While Burger tapped Alwin H. Kuchler as DP (who has done some fantastic work in fare like Hanna, Sunshine, and Code 46), the look of Divergent is rather drab and uninspired, as we’re trapped mostly in the subterranean training facilities of the Dauntless troupe (led rather distractedly by Mekhi Phifer) where the roundelay of a plot transpires amidst rooms that look more appropriate for a bitching rave. True, at least it looks better assembled than the first installment of The Hunger Games, but even its painstaking and deliberate groundwork to explain its universe only manages to create more questions than it answers, thus establishing a vacuum of silliness leading to a band aid resolution before we’re led to the brink of new dangers for the next installment(s).

As per usual with pop culture inebriated portraits of dystopia, an inappropriate soundtrack comprised of music that clearly brings us back to the modern comforts of where we’re watching it from only serves to shut us out of the world it should be letting us escape into. Much too much time is frivolously wasted on establishing the reinvention of Tris, collapsing half-heartedly into an unimpressively staged coup that only serves to highlight a way that the powers that be could have much more easily discovered their rogue divergents more easily. For a film that hinges on the regulation of human nature, its alarming how unrealistically its makers actually contend with it.

A passing reference to co-ed bathrooms without respect for privacy is never revisited, whilst not even the threat of impending doom can shake Tris’ will toward abstinence rather than give into the shared desire we’re supposed to believe is so smoldering. If we can contend that life is short now, shouldn’t time and the opportunity of pleasure at least be considered and not squandered?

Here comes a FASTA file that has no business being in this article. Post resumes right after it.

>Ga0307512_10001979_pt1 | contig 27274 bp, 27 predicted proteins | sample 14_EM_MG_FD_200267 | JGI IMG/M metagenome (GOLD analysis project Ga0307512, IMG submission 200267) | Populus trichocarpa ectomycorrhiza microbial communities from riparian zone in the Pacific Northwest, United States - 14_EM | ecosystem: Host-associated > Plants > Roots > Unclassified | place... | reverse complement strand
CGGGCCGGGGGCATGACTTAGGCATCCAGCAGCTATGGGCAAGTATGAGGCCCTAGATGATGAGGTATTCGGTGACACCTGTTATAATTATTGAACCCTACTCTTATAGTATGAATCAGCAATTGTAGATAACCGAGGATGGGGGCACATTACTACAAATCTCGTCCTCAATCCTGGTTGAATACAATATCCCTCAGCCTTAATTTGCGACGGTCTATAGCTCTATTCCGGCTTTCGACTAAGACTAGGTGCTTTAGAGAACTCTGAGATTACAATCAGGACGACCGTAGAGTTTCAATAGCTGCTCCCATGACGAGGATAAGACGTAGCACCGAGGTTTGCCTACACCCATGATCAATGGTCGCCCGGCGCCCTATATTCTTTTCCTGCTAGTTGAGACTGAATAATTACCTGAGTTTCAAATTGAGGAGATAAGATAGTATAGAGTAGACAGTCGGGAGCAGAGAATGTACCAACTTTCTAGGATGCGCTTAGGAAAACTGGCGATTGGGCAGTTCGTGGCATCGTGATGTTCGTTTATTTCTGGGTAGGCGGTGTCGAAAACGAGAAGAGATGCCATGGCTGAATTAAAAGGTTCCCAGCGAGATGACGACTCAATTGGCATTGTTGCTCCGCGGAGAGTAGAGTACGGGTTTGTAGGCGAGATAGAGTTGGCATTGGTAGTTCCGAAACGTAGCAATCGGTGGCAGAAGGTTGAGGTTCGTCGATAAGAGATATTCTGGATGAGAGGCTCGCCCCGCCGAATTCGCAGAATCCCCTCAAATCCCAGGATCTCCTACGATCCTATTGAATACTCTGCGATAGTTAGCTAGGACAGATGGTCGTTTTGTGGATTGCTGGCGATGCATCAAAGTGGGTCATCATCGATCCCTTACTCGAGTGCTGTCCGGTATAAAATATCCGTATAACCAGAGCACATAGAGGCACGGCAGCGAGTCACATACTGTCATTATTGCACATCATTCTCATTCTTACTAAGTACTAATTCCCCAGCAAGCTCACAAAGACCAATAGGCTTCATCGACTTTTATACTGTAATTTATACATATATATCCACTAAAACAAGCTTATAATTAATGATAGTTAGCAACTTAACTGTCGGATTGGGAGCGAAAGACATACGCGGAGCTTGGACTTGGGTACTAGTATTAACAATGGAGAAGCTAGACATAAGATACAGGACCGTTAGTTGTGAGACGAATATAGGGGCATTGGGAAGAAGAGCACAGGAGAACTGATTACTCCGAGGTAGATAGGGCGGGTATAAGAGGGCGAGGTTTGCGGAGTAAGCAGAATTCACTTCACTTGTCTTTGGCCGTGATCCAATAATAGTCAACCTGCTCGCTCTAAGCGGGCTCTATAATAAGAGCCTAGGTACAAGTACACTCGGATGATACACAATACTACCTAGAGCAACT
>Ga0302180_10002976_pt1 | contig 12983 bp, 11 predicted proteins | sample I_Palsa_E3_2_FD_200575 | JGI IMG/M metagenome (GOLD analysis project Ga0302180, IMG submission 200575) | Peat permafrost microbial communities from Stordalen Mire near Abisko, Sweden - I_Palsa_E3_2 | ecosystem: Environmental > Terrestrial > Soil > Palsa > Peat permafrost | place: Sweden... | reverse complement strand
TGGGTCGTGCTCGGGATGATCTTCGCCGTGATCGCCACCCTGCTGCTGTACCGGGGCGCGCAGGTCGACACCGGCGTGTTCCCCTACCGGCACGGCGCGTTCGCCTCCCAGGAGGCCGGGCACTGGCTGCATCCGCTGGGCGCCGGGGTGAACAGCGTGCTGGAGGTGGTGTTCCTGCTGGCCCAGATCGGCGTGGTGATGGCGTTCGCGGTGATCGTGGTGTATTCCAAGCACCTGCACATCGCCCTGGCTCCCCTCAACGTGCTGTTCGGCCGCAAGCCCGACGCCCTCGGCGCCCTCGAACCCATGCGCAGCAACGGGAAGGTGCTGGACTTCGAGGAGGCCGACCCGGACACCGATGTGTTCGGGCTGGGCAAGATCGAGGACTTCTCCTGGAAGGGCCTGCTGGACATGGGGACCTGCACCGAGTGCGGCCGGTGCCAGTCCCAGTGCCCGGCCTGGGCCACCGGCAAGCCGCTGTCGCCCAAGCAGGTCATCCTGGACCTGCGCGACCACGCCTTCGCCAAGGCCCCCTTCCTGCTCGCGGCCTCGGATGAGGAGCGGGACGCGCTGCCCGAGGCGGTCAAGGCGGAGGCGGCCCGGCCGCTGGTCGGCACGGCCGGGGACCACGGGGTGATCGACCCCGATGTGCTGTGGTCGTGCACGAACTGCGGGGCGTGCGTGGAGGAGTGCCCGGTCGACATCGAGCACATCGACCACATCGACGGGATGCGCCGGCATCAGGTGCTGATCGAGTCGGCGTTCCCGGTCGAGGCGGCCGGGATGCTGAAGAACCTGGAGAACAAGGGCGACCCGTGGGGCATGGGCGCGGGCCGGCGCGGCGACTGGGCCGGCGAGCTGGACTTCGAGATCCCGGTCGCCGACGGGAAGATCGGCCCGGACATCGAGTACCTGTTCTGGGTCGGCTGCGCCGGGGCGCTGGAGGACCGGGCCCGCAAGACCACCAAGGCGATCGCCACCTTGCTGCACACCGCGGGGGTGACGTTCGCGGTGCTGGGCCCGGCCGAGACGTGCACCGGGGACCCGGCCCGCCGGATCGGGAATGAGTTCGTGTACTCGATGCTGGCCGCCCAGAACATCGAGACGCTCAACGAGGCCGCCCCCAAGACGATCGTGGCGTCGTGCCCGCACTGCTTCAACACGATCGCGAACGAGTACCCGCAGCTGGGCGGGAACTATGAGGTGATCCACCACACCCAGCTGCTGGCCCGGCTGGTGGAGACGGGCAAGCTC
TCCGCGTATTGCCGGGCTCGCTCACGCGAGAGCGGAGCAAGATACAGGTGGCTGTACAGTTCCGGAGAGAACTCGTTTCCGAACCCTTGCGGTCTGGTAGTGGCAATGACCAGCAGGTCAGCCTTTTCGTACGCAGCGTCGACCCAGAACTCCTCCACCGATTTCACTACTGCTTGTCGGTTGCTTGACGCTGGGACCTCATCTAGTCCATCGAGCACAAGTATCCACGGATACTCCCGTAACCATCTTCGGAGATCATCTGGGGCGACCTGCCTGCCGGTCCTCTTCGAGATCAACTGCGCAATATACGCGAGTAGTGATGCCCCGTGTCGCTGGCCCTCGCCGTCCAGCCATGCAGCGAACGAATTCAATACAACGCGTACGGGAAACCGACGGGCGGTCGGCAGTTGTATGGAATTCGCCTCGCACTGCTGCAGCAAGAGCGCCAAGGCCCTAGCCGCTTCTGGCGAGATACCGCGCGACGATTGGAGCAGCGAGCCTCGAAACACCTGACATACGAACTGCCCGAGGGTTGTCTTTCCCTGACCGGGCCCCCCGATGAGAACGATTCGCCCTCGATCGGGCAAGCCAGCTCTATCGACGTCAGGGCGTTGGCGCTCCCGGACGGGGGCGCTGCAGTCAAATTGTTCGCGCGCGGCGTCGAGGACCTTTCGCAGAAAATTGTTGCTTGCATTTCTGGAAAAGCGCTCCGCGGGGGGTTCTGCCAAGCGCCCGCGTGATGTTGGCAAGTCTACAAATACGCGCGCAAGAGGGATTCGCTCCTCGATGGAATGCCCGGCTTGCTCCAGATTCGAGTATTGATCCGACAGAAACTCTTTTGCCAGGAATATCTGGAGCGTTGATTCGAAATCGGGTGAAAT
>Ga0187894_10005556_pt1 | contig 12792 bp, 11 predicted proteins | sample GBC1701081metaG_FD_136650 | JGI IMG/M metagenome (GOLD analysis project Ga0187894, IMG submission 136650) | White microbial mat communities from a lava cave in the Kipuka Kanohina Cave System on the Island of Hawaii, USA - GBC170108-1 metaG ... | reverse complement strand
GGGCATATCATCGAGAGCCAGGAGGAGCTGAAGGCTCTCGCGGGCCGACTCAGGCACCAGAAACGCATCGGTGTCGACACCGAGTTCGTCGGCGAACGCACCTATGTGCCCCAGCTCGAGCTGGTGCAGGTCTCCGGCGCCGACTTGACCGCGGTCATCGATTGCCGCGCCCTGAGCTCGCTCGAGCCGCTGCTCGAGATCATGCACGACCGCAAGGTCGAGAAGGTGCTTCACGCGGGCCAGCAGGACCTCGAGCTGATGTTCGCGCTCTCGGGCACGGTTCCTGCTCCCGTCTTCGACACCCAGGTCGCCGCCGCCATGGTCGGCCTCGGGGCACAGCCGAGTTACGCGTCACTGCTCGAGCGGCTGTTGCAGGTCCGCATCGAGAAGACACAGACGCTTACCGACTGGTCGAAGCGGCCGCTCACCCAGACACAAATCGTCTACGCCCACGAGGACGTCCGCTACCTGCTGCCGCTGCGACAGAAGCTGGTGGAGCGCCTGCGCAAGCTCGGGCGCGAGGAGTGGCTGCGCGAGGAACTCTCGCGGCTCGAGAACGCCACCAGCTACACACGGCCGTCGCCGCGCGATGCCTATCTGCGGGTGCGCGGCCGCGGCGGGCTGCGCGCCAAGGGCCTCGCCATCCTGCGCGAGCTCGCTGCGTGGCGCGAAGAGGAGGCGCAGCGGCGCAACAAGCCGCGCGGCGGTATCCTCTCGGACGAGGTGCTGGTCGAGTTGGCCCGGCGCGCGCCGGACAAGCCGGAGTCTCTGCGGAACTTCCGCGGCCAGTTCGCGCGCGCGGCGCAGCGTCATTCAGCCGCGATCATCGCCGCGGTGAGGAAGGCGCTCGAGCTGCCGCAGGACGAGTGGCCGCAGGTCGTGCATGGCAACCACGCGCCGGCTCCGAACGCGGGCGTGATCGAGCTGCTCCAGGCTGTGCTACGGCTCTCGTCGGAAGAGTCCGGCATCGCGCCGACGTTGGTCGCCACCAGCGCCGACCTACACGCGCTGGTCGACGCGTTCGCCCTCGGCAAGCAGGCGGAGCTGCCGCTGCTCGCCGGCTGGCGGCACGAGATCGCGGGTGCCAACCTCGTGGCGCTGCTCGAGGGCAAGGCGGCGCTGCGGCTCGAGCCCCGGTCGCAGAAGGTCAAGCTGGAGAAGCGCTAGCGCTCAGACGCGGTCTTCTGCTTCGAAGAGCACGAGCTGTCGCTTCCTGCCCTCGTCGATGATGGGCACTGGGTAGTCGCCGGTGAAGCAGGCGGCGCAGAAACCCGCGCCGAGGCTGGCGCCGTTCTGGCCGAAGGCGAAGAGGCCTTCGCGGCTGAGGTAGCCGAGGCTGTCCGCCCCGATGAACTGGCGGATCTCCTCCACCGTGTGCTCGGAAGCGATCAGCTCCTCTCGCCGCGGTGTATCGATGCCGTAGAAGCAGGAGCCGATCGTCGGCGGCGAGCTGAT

Divergent plays like a sometimes crafty idea born from the concept of high school aptitude tests, those that tell our youths whether their current skill sets and interests could point to success in certain occupations, like a garbage truck driver or a lawyer, further bolstered by Western fears pertaining to fate and predestination. Except, the concept plays out like a vague nightmare you’d expect to wake from laughing at how your subconscious strings things together without always involving logic (like how this film tends to gloss over how the unlucky ‘factionless’ are any different from those deemed divergent). A possibly compelling idea gets lost in the mire of trying to be appealing to a core audience that doesn’t want to work hard for narrative reward. In essence, the film belongs to dissatisfaction, if you will.


Los Angeles based Nicholas Bell is's Chief Film Critic and covers film festivals such as Sundance, Berlin, Cannes and TIFF. He is part of the critic groups on Rotten Tomatoes, The Los Angeles Film Critics Association (LAFCA), the Online Film Critics Society (OFCS) and GALECA. His top 3 for 2021: France (Bruno Dumont), Passing (Rebecca Hall) and Nightmare Alley (Guillermo Del Toro). He was a jury member at the 2019 Cleveland International Film Festival.